Italy's Salvini hopes France will get rid of 'terrible' Macron

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Italy's Salvini hopes France will get rid of 'terrible' Macron
Italian Interior Minister Matteo Salvini. Photo: Alberto Pizzoli/AFP

As the French government finds itself in a precarious situation, Italy’s populists continue to stick the boot in.


In the latest in a series of incendiary comments aimed at maligned centrist French president Emmanuel Macron, Italy's far-right Interior Minister worsened already strained relations between Rome and Paris by saying he hoped the French could soon free themselves of their "terrible president."

"The opportunity will come on May 26 (the European elections) when finally the French people will be able to take back control of its future, destiny, (and) pride, which are poorly represented by a character like Macron", Matteo Salvini said in his latest Facebook video taunting the government across the Alps.

Salvini, who is also deputy prime minister, said he felt "close, with all my heart... to the French people, the millions of men and women who live in France under a terrible government and terrible president."

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The French government is weakened after facing an outpouring of public anger in the gilets jaunes(Yellow Vests) protests that began in November, initially as a response to a fuel tax increase.

Thousands of rioters have been arrested in ten consecutive weekends of violence and unrest.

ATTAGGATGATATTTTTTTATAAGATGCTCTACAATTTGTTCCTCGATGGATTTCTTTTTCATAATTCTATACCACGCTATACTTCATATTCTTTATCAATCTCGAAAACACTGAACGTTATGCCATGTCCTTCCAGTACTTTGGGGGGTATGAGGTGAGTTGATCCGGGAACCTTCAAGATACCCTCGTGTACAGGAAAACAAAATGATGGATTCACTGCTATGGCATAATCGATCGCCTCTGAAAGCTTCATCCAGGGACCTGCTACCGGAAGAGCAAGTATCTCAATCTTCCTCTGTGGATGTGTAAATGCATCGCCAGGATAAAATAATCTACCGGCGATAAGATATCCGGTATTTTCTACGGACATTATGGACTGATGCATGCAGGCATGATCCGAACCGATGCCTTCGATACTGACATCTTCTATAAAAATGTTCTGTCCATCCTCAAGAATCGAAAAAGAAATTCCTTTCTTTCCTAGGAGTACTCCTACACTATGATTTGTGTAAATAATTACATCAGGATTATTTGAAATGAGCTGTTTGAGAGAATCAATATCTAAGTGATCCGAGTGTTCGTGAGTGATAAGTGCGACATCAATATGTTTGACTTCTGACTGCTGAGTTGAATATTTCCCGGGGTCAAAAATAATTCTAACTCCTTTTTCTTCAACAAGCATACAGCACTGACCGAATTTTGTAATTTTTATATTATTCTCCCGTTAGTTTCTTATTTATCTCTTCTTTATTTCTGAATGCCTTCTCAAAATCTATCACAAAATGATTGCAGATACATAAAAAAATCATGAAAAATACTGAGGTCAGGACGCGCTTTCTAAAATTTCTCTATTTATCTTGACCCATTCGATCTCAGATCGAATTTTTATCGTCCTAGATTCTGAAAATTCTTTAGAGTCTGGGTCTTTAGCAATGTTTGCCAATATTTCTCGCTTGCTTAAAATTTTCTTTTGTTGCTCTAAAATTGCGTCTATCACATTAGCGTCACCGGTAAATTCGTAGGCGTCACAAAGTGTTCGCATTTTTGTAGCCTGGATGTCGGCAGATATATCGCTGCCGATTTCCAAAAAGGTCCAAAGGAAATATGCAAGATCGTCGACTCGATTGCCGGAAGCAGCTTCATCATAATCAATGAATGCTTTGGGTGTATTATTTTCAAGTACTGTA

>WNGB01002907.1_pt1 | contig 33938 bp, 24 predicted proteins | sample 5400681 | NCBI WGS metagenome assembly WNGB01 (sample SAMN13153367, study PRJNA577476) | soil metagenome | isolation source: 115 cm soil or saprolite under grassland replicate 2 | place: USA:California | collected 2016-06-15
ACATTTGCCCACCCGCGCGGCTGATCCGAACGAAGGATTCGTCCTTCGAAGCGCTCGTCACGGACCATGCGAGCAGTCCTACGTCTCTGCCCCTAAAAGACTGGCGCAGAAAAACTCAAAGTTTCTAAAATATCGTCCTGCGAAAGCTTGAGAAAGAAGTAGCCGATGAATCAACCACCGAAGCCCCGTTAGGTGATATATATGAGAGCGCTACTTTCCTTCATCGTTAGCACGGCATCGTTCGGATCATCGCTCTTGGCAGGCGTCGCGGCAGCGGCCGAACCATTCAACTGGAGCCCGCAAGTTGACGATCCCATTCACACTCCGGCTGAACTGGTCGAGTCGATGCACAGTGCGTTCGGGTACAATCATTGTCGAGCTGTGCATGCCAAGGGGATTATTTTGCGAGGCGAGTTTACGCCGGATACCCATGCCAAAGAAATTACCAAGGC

Italy’s populist leaders have publicly cheered on the protesters.

The fresh attack on Macron, who signed a new friendship treaty with Germany on Tuesday, was just the latest in a barrage of taunts and criticisms coming from Italy’s government this week.

On Monday, Salvini blamed French oil interests in Libya for Paris’ alleged lack of interest in “stabilising the situation” there.

And Italy’s ambassador was summoned by the French government yesterday in protest after Italy’s other deputy prime minister Luigi Di Maio blamed France for impoverishing Africa and accused the country of continuing to “colonise” African nations.

The Five Star Movement (M5S) leader reportedly said on Sunday: “In order to keep the Africans in Africa, it would be enough for the French to stay at home.”

Relations between the two capitals, usually close EU allies, have deteriorated sharply since the M5S-League coalition became the European Union's first populist-only government in June last year.

Italy's far-right populist League (formerly the Northern League) is a close European ally of France's National Rally, led by Marine Le Pen, formerly the National Front which, like Salvini's party, changed its name early last year in attempt to shake off its reputation for racism.



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